Pottery Barn Kids – Email Program Lacks Common Sense

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Over the past six weeks, I designed and launched the new Open Stand website in association with IEEE, ISOC, ITEF, IAB and W3C in tandem with initiating two rounds of user testing with a national retailer (a very cool project and client I can’t talk about).  While I did this, I maintained regular client workload and moved to a new house with my family.  Needless to say, it’s been insane, hence the complete lack of posts.  Last week, I took a well-deserved break and battled with the boxes all over our house.

The boxes won.  However, in the context of my break, I did a little shopping for items for the home online and in-store.  I surfed Pottery Barn Kids for some things for my son’s new room.  Unfortunately, I also signed up for email (to get a coupon) and that’s when Pottery Barn began spamming me every three days.  Really?  Do people buy things at Pottery Barn every three days?  Talk about feeling their own importance.  Blargh.

However, the most annoying email I’ve been getting is what I will call “Big Brother Thanks You” emails.  I seem to get them after EVERY site visit, based on my browsing behavior.  They basically say this:

“Thanks for visiting our site and for your interest in (insert product of interest with link).  When shopping at potterybarnkids.com:  You can read product reviews by other customers and share you opinion;  Your satisfaction is guaranteed;  Exchange or return items for a refund or merchandise credit; If youhave questions, you can speak to one of our knowledgeable associates at 1.800.993.4923.” 

The email includes links to other products that may be of interest, but includes no incentive (such as a discount or free shipping) that would compel me to buy said object.  Here’s a sample:

Okay. It’s pretty and while it may seem innocent enough – to me, the experience is off putting.  Beyond that, I betcha it’s not real effective.  Here’s why:

  • First, Thanks for following me around the store and watching my every move, and recording it in your database.  I don’t really need to know you’re doing this – and trust you LESS now that it’s clear you do.  If an associate did this in a real store it would freak me out – so this isn’t so different.  The first one made me uneasy – the fourth one made me angry.  Creepy!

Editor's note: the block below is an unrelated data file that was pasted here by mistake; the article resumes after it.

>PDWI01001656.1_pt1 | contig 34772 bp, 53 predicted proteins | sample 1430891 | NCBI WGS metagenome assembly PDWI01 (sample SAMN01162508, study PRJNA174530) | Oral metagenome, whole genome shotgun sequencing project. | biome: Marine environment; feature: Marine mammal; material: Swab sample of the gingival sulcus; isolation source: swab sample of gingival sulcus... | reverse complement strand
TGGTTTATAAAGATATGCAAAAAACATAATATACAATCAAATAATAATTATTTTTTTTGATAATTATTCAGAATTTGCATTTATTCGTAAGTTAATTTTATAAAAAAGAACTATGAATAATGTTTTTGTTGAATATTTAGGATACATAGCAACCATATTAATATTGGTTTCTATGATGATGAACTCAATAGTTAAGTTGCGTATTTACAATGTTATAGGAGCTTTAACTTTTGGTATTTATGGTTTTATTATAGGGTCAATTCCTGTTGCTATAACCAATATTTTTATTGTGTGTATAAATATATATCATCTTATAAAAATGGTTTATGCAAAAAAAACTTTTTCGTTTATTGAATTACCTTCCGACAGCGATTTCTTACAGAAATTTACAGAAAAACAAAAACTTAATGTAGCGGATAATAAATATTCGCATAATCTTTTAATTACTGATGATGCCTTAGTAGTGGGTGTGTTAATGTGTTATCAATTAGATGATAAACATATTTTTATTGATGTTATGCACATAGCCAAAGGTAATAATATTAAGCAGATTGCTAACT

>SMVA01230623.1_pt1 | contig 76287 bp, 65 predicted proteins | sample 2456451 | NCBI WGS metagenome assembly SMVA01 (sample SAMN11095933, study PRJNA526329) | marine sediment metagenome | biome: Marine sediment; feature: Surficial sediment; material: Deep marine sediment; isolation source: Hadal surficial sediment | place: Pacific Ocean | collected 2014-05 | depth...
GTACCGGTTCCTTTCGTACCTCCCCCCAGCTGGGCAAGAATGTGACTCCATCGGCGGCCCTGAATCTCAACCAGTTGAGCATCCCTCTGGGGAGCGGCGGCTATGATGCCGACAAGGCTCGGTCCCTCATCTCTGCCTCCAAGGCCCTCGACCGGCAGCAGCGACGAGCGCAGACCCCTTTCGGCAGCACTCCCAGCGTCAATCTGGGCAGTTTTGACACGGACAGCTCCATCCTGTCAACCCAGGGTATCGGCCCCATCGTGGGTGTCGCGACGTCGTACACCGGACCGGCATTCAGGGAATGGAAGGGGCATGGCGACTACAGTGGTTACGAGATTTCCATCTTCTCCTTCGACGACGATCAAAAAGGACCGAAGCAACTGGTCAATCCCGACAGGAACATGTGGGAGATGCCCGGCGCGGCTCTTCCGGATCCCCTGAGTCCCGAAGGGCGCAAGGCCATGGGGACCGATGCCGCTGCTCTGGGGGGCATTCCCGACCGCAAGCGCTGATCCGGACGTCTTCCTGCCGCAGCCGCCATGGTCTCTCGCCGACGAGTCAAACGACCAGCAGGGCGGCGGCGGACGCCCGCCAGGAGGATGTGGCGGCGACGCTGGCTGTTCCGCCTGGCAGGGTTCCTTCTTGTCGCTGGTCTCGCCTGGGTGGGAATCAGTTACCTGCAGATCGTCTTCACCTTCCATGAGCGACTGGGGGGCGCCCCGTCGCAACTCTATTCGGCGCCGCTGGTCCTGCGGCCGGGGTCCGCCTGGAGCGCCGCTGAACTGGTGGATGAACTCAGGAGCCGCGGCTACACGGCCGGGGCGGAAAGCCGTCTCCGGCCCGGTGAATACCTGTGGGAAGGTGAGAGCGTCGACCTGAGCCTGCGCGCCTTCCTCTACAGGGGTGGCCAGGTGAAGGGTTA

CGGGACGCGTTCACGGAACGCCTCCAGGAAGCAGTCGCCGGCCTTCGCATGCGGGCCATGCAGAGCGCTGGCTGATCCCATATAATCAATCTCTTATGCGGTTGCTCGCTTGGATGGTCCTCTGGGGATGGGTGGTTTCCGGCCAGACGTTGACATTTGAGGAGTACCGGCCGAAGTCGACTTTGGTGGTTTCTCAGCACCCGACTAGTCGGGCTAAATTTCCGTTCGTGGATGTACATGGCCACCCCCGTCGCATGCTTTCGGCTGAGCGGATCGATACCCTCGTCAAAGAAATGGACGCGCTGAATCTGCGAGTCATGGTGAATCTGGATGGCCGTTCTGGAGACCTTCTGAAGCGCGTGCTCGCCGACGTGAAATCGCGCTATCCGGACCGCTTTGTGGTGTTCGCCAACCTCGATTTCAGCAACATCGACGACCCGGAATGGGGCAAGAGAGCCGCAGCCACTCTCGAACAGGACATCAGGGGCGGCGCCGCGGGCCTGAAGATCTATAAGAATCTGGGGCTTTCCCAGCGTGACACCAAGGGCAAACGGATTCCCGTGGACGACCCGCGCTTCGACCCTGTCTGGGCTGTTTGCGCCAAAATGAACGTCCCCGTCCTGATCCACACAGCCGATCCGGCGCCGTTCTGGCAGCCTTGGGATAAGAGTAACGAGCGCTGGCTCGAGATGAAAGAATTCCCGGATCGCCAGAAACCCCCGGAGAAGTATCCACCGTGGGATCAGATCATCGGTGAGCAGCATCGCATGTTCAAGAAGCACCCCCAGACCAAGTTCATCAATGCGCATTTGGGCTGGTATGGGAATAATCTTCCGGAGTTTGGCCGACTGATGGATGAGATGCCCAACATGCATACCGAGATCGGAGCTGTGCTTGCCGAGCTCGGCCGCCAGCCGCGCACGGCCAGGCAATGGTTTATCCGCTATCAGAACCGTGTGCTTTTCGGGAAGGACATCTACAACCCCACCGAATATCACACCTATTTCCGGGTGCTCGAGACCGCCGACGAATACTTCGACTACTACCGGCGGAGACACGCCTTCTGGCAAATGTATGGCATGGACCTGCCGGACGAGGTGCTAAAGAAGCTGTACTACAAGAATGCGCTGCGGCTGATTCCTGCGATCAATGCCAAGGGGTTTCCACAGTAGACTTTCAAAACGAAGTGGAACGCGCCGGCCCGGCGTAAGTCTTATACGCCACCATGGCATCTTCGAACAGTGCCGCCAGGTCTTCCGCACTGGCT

• Second, I looked at MANY items during my visit. If you check, you’ll see a trend.  Why this one item was selected is beyond me.  I didn’t favorite it, put it in my cart, etc.  Perhaps I stopped to answer a call and my time on the page was longer than others.  However, I was looking at BEDDING – not BEDS.  So your picker is wayyyy off.   Irrelevant!
  • Third, your politeness seems ingenuine … because it’s basically an excuse to try and convince me to purchase something – anything!  Really. It makes me want to purchase. NOT.  Fake!
  • Finally, if you want to date me, you must get to know me first.  Then perhaps you’d make me an offer I can’t refuse.  Don’t grope me on a first date – it won’t get you what you want.  Ineffective!

Marketers at Pottery Barn Kids (and PB itself)… do a good job at pretty but a worse job at knowing the customer.  Based on my observations of late, they don’t seem to be looking at category trends, repeat product interest (they might – it’s not clear to me) and purchase history for online shoppers.  If they did, they’d have made a sale instead of turning me off.

A better formula would be to pick up on my category trend. I was interested in bedding.  You’d probably note that over the course of my visits, I repeatedly looked at 2-3 specific sheet sets. You’d also find that I never pay retail – so you could have sent me a coupon.

  • We noticed you seem to like this bedding, here’s $5 off, just for you!
  • We noticed you bought (insert product).  We hope you love it.  Here are some items that go with it!
  • We noticed your interest in (insert product). Just thought we’d let you know, it’s now on sale.  Go to it, you bargain shopper!
  • You decide. Take $5 off any (insert item name – e.g. sheet set) for one day only!
  • We noticed you once added (insert item) to your cart. Good news is, it’s now on sale. Come and get it!
  • Hey, Leigh.  We thought we’d let you know that all (insert product category) is now on sale!  

On the up-side at least PB Kids allows users to eliminate “content & information specific to my interest” emails.  I’d actually like emails like that if *I* it were based on volunteered information that I provide, rather than having PB Kids decide for me using data observed during my sessions.  Again – creepy.

Further, it’s wise to reconsider the 3 day rule and let people choose email frequency.  I do want to hear from PBKids — just not every 3 days.  With the equasion above,  my only choice is to unsubscribe to limit communications (I hope this works or I shall unsubscribe completely).

Really, this is a decent case in point:  Just because companies CAN do something (e.g. watch my every move and record everything) doesn’t mean they SHOULD use that power in a way that feels invasive.  It’s wise to think about what acceptable behavior is IN STORE and replicate THAT online rather than these kinds of tactics.  In the end – business hasn’t changed that much. People like service, handshakes, rewards, incentives and quality. Building relationship and affinity and trust is so much more effective than hard sell tactics.

Rant over.  Think anyone will listen?

Republished with author's permission from original post.

Leigh Durst
Leigh (Duncan) Durst is the principal of Live Path. She is a 19 year veteran in business, operations and customer strategy, ecommerce, digital and social media. As an active consultant, writer, speaker and teacher, she is an advocate for creating remarkable customer experiences that harness digital media and improving business outcomes.

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